Introduction

Probe particle model code is supposed to simulate AFM ( and to some extent STM and inelastic-STM) images obtained with tip modified by an atom or small molecule (such as Xe, CO, CH4, H2). In all cases the actual particle (atom or molecule) is replaced by a spherical model particle and classical potential (Lenard-Jones) is used for description of Pauli repulsion and Van der Waals attraction.

New code is written in C/Python and can operate in framework of Lennard-Jones forces as well as electrostatic forces, if necessary.

Older Fortran Version

New Version

The documentation is for “Master” branch, that can be downloaded from http://github.com/ProkopHapala/ProbeParticleModel/ or by running:

git clone http://github.com/ProkopHapala/ProbeParticleModel/

in your terminal.

It should be working for developers “dev” branch, too.

It can be downloaded from http://github.com/ProkopHapala/ProbeParticleModel/tree/dev or simply from terminal by running this commands:

git clone http://github.com/ProkopHapala/ProbeParticleModel/
cd ProbeParticleModel
git checkout dev

Software requirements

python-2.7; python-2.7-numpy(-1.8); gcc(-4.8); python-2.7-matplotlib(-1.3) - for plotting of figures;

Metacentrum
module add python27-modules-intel
module add scipy-0.17.1-py2.7.10

And don't forget to add:

import matplotlib as mpl;  mpl.use('Agg');

on the 3rd line of plot_results.py, if it is not allready in the script and if you want to use it on a cluster. This makes it run without Xserver (e.g. on supercomputer) # see http://stackoverflow.com/questions/4931376/generating-matplotlib-graphs-without-a-running-x-server

Hartree potential creation

Inputs

Geometry

The geometry of the sample can be read from *.bas or *.xyz files, which has to have xyz extension! Here we show part of the geometry file from example attached to the model:

71

C       0.165   0.165   0.165   -0.0132352941
C       2.2987  1.39372 0.16643 -0.0132352941
C       4.4293  2.62743 0.16468 -0.0132352941
C       6.56208 3.85683 0.16431 -0.0132352941
C       8.69719 5.08888 0.16545 -0.0132352941
...

Which is in format:

Number of atoms optional line Symbol/or/Z-of-element x y z charge-optional

The Lennard-Jones (L-J) potential needed for calculations can be created by running:

python PATH_TO_YOUR_PROBE_PARTICLE_MODEL/generateLJFF.py -i YOUR_INPUT_FILE.xyz

If charges are also in the input file add ”-q” flag to create electrostatic field.

Optionally, the geometry can be also read from *.xsf or *.cube file, too. The command for creation of L-J force field then looks like:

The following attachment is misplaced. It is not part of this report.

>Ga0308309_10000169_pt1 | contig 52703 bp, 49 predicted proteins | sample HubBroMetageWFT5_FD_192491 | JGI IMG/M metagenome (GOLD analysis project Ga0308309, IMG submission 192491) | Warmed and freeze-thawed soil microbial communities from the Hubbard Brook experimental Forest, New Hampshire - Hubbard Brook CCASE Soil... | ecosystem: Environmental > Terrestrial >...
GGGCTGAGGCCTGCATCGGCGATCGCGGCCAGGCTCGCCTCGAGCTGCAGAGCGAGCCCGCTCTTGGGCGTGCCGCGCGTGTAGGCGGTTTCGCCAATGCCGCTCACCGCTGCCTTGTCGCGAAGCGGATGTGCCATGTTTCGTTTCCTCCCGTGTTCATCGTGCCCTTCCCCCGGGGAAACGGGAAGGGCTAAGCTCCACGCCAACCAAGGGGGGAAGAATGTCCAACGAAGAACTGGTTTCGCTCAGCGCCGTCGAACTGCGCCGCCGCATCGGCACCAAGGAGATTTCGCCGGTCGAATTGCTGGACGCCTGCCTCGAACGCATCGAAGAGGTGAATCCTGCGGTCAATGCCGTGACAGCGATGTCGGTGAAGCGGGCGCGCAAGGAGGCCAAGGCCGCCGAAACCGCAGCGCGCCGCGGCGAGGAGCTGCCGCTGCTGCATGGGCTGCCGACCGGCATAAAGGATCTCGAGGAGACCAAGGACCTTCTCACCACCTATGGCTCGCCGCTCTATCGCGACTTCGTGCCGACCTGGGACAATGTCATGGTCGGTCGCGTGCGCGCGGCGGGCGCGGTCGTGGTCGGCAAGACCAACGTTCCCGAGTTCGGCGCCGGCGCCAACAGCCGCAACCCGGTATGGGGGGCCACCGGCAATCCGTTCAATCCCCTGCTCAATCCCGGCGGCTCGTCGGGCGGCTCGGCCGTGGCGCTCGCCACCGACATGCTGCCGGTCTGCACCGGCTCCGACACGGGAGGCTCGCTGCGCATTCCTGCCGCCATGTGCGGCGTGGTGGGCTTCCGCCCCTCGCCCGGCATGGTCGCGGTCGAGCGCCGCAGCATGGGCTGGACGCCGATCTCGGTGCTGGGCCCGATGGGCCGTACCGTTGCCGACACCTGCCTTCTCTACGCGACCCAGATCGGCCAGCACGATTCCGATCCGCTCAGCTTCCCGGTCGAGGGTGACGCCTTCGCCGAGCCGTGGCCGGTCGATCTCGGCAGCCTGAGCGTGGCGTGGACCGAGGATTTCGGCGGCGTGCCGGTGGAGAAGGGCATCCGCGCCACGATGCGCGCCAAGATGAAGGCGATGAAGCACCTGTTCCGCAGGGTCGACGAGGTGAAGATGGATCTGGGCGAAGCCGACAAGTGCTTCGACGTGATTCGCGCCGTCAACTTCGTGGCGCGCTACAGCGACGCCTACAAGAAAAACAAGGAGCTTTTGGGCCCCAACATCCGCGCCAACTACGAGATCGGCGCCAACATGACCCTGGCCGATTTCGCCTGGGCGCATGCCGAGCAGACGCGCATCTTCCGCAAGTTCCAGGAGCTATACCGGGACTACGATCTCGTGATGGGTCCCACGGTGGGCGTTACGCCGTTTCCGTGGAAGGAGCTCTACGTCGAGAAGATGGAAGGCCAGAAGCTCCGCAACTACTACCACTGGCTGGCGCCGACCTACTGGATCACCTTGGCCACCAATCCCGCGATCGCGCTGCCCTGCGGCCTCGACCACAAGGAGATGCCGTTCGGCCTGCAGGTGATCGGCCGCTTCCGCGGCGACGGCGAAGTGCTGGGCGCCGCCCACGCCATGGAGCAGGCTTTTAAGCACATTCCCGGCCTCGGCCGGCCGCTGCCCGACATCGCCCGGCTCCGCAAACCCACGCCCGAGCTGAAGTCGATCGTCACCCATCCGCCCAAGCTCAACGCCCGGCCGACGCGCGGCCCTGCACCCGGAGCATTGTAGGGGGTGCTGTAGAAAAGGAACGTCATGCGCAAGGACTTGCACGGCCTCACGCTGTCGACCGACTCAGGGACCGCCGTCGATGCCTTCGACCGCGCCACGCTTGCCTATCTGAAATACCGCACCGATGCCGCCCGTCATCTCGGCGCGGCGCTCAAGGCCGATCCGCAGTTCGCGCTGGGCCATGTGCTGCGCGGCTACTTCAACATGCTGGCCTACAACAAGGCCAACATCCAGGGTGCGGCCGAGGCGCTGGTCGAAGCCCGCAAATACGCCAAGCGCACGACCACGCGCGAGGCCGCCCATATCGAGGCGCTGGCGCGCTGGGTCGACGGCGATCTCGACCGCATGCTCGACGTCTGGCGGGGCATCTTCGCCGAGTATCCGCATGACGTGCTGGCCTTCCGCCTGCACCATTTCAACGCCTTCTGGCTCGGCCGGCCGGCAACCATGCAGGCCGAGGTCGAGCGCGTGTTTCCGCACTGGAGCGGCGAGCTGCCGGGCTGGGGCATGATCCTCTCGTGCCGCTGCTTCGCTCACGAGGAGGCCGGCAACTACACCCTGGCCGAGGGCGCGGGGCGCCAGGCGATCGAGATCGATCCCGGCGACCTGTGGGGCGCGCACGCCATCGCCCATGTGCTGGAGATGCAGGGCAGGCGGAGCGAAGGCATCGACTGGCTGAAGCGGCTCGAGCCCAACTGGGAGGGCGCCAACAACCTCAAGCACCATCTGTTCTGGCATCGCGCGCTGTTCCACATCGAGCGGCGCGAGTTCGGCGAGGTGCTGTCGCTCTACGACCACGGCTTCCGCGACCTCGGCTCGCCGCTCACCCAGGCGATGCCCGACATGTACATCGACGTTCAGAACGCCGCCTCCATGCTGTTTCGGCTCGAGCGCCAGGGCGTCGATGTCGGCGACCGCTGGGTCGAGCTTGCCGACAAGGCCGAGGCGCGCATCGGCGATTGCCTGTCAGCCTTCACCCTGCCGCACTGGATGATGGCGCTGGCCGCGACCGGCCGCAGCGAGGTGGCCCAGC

python PATH_TO_YOUR_PROBE_PARTICLE_MODEL/generateLJFF.py -i YOUR_INPUT_FILE.xsf

or

python PATH_TO_YOUR_PROBE_PARTICLE_MODEL/generateLJFF.py -i YOUR_INPUT_FILE.cube

x, y and z components of L-J forces are stored in LJFF_x.xsf, LJFF_y.xsf and LJFF_z.xsf files, respectively. These files that can be viewed e.g. via XCrySDen (http://www.xcrysden.org/) or VESTA (http://jp-minerals.org/vesta/en/).

Hartree potential

If an electrostatic Hartree potential is obtained from some DFT calculations, it can be read *.xsf or *.cube files. The electrostatic force field is created by running:

python PATH_TO_YOUR_PROBE_PARTICLE_MODEL/generateLJFF.py -i YOUR_INPUT_FILE

If default parameters are used, than you have monopole represented by an Gaussian cloud of charge with its FWHM of 0.7 Ǎ. The monopole can be changed to non-tilting dipoles or quadrupoles by adding flag: -t type, where type ∈ {s,px,py,pz,dx2,dy2,dz2,dxy,dxz,dyz}; s stands for monopole (default), p for dipoles, d for quadrupoles. The FWHM of the Gaussian cloud can be changed by adding flag: -s FWHM.

params.ini

This files contains all important information about the scan and informations for creation of important forcefields. Here we show an example of it:

probeType       8                               # atom type of ProbeParticle (to choose L-J potential ),e.g. 8 for CO, 54 for Xe  
charge          0.0                             # effective charge of probe particle [e]
stiffness       0.20 0.20 20.00                 # [N/m] harmonic spring potential (x,y,R) components, x,y is bending stiffnes, R particle-tip bond-length stiffnes,
r0Probe         0.0 0.0  4.00                   # [Å] equilibirum position of probe particle (x,y,R) components, R is bond length, x,y introduce tip asymmetry
PBC             True                            # Periodic boundary conditions ? [ True/False ]